From: Wielant, Ulrich <U.Wielant@ge...>  20110901 10:02:12

This gives a list of neighbours but I want to have all reachable vertices (not only neighbours). Of course it would be possible to write a simple algorithm that uses this function to create such a list. Thanks Uli Ursprüngliche Nachricht Von: Joris Kinable [mailto:deus87@...] Gesendet: Mittwoch, 31. August 2011 15:45 An: Wielant, Ulrich Cc: jgraphtusers@... Betreff: Re: [jgraphtusers] Connectivity of Directed Graphs Is the function neighborListOf(Graph<V,E> g, V vertex) defined in the class Graphs the thing you are looking for? br, Joris On Tue, Aug 30, 2011 at 11:11 AM, Wielant, Ulrich <U.Wielant@...> wrote: > Hello everyone, > > first of all a big congratulation for maintaining this great > framework. I am using it since 4 years and I am still happy with it > :) > > Now my question: > > I am using a DirectedGraph and I want to get a list of vertices that are reachable from a given vertex with respect to the directions. The ConnectivityInspector does not care about the edge directions whereas the StrongConnectivityInspector only uses strong (so double directed) connections. > Any hints how I can achieve the list of reachable nodes? > > Example: > > A <> B < C > > reachable(A) => [B] > reachable(B) => [A] > reachable(C) => [A,B] > > Thanks! > Uli > > http://www.gematronik.com > http://www.selexsi.de > > Selex Systems Integration GmbH > Sitz der Gesellschaft / Registered Office: Neuss Registergericht / > Register Court: Neuss HR B 1242 Gesch?ftsf?hrer / Managing Director: > Ulrich Nellen > >  >  Special Offer  Download ArcSight Logger for FREE! > Finally, a worldclass log management solution at an even better > pricefree! And you'll get a free "Love Thy Logs" tshirt when you > download Logger. Secure your free ArcSight Logger TODAY! > http://p.sf.net/sfu/arcsisghtdev2dev > _______________________________________________ > jgraphtusers mailing list > jgraphtusers@... > https://lists.sourceforge.net/lists/listinfo/jgraphtusers > http://www.gematronik.com http://www.selexsi.de Selex Systems Integration GmbH Sitz der Gesellschaft / Registered Office: Neuss Registergericht / Register Court: Neuss HR B 1242 Geschäftsführer / Managing Director: Ulrich Nellen 
From: Wielant, Ulrich <U.Wielant@ge...>  20110901 10:01:35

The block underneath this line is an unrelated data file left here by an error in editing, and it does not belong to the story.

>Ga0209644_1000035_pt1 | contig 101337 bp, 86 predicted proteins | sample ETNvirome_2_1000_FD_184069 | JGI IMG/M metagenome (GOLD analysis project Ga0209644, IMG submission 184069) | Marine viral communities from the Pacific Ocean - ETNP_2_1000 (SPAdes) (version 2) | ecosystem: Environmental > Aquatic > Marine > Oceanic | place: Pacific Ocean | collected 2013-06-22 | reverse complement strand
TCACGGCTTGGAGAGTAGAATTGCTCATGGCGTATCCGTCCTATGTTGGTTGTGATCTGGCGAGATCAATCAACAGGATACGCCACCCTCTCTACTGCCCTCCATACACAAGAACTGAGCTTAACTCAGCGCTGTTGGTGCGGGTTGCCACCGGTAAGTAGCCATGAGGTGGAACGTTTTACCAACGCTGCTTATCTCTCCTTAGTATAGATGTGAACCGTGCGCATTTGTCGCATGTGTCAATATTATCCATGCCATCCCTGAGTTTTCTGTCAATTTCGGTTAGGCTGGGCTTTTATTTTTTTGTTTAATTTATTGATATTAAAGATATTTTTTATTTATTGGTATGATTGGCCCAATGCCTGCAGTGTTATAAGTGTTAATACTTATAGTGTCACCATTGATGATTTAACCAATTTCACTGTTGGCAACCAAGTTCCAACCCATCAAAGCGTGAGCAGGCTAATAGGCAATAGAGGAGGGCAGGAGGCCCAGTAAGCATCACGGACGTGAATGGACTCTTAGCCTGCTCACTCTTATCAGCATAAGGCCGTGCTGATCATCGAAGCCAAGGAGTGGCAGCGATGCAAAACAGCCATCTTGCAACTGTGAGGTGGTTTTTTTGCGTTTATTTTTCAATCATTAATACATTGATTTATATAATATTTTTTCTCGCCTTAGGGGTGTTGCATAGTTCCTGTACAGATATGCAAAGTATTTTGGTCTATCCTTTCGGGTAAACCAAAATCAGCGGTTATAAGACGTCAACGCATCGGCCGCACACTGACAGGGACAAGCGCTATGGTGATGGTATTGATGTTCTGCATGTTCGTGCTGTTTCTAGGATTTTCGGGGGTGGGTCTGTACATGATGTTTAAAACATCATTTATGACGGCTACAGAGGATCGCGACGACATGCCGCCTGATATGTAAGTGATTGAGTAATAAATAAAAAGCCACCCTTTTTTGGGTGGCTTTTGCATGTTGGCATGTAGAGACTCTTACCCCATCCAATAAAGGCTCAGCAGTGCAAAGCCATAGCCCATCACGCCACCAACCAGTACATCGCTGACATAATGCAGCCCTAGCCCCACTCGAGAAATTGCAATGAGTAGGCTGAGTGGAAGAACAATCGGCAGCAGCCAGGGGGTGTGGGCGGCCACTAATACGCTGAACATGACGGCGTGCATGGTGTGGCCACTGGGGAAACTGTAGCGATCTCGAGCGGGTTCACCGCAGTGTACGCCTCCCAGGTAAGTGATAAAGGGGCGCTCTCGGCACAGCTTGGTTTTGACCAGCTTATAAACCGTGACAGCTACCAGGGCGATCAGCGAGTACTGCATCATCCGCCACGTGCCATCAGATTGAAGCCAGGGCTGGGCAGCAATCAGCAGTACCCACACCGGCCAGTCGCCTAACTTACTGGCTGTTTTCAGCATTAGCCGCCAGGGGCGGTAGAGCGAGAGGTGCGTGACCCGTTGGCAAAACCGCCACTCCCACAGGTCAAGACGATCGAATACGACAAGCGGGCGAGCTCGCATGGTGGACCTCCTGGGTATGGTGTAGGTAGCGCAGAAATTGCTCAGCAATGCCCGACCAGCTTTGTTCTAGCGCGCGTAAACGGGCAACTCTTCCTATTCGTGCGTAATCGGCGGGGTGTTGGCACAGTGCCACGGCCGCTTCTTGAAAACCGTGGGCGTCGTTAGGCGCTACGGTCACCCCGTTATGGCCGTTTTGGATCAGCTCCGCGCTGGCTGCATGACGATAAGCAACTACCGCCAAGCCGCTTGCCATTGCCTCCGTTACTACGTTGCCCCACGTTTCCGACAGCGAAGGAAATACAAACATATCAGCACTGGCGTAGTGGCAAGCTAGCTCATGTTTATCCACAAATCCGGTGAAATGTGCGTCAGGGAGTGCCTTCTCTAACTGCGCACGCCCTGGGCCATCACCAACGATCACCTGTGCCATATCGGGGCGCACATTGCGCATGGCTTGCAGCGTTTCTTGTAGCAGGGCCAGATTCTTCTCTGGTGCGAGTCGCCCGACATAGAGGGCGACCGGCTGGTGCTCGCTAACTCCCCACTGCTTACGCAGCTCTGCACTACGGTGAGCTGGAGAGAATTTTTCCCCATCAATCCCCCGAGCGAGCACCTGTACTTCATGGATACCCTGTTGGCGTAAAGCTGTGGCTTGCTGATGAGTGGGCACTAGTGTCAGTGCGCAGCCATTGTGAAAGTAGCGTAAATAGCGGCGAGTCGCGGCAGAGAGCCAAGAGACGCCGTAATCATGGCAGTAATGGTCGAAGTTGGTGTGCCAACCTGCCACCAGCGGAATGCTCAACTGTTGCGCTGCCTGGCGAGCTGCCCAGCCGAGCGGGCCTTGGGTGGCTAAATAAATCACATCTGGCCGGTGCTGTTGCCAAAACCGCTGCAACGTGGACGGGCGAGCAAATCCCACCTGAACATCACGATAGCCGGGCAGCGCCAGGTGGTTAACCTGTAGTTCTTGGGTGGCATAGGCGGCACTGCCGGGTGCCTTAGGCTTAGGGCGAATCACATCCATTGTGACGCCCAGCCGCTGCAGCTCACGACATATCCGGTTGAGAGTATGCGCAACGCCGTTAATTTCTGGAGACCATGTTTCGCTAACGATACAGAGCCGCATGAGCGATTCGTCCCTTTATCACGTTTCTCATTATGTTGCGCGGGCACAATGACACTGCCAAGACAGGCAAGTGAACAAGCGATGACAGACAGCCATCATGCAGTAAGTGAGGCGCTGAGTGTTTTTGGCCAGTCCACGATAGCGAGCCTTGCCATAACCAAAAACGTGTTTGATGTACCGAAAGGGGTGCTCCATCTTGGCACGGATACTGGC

Ernst, you are right! That's exactly what I was looking for. I didn't think of using these iterators because they are used in the ConnectivityInspector. But the ConnectivityInspector uses an UndirectedGraph even if it is called with a DirectedGraph. Does that make sense? Wouldn't it be better if the ConnectivityInspector respects the directions in a DirectedGraph? Maybe one has to implement a new Inspector. The current ConnectivityInspector cannot be inherited for this because the graph field is private and could not be modified. So it seems that it has to be copied and only the constructor has to be changed: public ConnectivityInspector(DirectedGraph<V, E> g) { init(); // old: // this.graph = new AsUndirectedGraph<V, E>(g); // new: this.graph = g; } Uli ________________________________ Von: hnridder@... [mailto:hnridder@...] Gesendet: Mittwoch, 31. August 2011 16:21 An: Wielant, Ulrich; 'jgraphtusers@...' Betreff: Re: [jgraphtusers] Connectivity of Directed Graphs Hi Ulrich, can't you use the BreadthFirstIterator or the DepthFirstIterator? I'd think either should do what you want. Regards, Ernst  Information System on Graph Classes and their Inclusions (ISGCI) http://www.graphclasses.org  Reply message  From: "Wielant, Ulrich" <U.Wielant@...> To: "'jgraphtusers@...'" <jgraphtusers@...> Subject: [jgraphtusers] Connectivity of Directed Graphs Date: Tue, Aug 30, 2011 11:11 Hello everyone, first of all a big congratulation for maintaining this great framework. I am using it since 4 years and I am still happy with it :) Now my question: I am using a DirectedGraph and I want to get a list of vertices that are reachable from a given vertex with respect to the directions. The ConnectivityInspector does not care about the edge directions whereas the StrongConnectivityInspector only uses strong (so double directed) connections. Any hints how I can achieve the list of reachable nodes? Example: A <> B < C reachable(A) => [B] reachable(B) => [A] reachable(C) => [A,B] Thanks! Uli http://www.gematronik.com http://www.selexsi.de Selex Systems Integration GmbH Sitz der Gesellschaft / Registered Office: Neuss Registergericht / Register Court: Neuss HR B 1242 Gesch?ftsf?hrer / Managing Director: Ulrich Nellen  Special Offer  Download ArcSight Logger for FREE! Finally, a worldclass log management solution at an even better pricefree! And you'll get a free "Love Thy Logs" tshirt when you download Logger. Secure your free ArcSight Logger TODAY! http://p.sf.net/sfu/arcsisghtdev2dev _______________________________________________ jgraphtusers mailing list jgraphtusers@... https://lists.sourceforge.net/lists/listinfo/jgraphtusers http://www.gematronik.com http://www.selexsi.de Selex Systems Integration GmbH Sitz der Gesellschaft / Registered Office: Neuss Registergericht / Register Court: Neuss HR B 1242 Gesch?ftsf?hrer / Managing Director: Ulrich Nellen